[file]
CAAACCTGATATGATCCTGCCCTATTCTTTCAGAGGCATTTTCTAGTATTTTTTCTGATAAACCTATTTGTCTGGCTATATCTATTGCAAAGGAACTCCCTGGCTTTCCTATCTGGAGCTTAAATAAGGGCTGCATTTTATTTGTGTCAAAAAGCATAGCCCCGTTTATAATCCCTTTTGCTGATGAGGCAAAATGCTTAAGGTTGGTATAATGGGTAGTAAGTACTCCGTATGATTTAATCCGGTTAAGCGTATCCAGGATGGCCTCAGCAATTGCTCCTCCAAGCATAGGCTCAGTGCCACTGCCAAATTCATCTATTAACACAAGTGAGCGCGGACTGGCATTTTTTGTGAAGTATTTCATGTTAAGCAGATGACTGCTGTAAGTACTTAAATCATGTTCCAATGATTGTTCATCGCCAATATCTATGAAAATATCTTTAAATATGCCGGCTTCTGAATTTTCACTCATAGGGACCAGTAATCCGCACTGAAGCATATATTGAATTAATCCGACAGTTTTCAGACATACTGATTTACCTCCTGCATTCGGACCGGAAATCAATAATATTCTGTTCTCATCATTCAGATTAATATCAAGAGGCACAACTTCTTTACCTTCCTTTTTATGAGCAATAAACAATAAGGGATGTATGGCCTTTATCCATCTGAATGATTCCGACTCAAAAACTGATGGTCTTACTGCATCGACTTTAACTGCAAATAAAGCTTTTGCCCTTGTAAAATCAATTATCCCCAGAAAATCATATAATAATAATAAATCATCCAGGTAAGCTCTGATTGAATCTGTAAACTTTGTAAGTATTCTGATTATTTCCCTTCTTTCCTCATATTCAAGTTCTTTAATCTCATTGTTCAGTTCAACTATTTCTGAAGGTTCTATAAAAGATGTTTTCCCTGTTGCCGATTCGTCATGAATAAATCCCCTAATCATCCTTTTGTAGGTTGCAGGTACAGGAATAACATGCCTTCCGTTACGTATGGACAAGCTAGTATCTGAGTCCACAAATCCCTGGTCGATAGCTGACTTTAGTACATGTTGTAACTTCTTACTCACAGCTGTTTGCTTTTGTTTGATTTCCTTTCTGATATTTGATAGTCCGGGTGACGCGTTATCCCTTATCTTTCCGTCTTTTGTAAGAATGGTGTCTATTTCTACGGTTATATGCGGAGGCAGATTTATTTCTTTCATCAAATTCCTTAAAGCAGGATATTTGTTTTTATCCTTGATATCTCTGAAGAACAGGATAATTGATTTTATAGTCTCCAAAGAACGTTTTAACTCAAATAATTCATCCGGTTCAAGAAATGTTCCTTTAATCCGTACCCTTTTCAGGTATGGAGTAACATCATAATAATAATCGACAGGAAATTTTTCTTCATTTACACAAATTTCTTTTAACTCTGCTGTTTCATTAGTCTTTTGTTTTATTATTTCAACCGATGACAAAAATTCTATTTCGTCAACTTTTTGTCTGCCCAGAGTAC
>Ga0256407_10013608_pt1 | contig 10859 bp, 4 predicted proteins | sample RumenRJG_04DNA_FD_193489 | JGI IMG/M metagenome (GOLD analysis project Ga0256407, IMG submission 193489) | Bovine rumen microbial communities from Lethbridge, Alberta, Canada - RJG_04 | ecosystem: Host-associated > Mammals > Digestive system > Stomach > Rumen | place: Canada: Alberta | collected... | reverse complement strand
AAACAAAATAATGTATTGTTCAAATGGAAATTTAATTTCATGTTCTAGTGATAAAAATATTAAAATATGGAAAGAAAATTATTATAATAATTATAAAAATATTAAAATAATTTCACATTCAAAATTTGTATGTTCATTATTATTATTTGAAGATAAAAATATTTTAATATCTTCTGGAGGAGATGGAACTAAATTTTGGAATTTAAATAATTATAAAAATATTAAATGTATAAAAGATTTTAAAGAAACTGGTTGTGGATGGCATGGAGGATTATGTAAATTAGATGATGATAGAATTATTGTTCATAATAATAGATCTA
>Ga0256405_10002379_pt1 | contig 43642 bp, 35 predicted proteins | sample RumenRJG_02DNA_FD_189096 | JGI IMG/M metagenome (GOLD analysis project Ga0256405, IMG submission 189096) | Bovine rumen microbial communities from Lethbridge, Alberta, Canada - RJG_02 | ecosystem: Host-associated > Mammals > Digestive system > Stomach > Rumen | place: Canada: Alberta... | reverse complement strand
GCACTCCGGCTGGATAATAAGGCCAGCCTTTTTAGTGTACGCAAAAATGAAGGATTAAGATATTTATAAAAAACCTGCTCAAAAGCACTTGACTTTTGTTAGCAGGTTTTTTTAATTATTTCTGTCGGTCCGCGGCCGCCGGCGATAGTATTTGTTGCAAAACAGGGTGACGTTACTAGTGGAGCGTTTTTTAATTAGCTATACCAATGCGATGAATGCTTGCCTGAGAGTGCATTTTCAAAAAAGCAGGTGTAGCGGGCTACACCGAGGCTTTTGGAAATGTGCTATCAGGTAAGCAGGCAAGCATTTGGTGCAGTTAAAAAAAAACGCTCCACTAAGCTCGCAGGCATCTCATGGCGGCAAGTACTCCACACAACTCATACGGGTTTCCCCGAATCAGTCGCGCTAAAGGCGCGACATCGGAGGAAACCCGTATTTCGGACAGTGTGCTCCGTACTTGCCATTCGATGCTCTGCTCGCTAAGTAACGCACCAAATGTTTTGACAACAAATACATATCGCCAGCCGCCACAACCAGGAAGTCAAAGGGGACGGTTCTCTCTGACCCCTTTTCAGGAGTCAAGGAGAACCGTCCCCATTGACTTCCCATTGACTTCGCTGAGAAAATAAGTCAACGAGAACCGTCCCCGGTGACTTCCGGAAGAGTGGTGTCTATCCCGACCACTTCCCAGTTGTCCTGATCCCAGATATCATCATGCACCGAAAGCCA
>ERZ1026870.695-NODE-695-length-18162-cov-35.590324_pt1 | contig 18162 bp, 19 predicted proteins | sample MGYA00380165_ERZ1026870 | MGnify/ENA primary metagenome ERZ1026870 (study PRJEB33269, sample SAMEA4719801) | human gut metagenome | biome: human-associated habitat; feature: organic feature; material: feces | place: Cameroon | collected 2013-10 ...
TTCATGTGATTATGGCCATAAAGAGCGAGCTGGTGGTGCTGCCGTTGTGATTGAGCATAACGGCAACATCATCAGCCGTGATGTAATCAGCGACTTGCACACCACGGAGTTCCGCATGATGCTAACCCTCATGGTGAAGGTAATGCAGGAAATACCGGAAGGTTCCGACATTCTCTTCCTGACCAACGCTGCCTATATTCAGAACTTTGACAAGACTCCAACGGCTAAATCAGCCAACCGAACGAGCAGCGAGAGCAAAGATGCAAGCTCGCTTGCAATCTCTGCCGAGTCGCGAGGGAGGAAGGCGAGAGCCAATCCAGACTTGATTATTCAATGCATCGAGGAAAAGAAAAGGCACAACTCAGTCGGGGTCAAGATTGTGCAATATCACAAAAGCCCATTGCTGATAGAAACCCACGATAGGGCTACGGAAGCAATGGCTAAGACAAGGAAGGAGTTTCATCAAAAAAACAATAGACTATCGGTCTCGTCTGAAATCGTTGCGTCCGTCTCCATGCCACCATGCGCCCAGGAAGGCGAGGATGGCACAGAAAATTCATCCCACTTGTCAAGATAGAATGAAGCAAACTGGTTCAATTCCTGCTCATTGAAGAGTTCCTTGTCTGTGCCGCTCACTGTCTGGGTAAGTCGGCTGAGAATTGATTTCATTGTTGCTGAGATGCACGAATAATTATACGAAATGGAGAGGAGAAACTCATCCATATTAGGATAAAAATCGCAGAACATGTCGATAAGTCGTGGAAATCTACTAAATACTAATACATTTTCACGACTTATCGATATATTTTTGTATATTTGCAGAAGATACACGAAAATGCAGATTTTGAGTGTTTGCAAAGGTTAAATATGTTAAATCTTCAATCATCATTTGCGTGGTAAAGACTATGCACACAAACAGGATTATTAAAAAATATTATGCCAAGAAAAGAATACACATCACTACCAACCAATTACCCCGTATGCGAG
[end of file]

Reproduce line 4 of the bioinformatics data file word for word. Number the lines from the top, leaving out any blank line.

>Ga0256405_10002379_pt1 | contig 43642 bp, 35 predicted proteins | sample RumenRJG_02DNA_FD_189096 | JGI IMG/M metagenome (GOLD analysis project Ga0256405, IMG submission 189096) | Bovine rumen microbial communities from Lethbridge, Alberta, Canada - RJG_02 | ecosystem: Host-associated > Mammals > Digestive system > Stomach > Rumen | place: Canada: Alberta... | reverse complement strand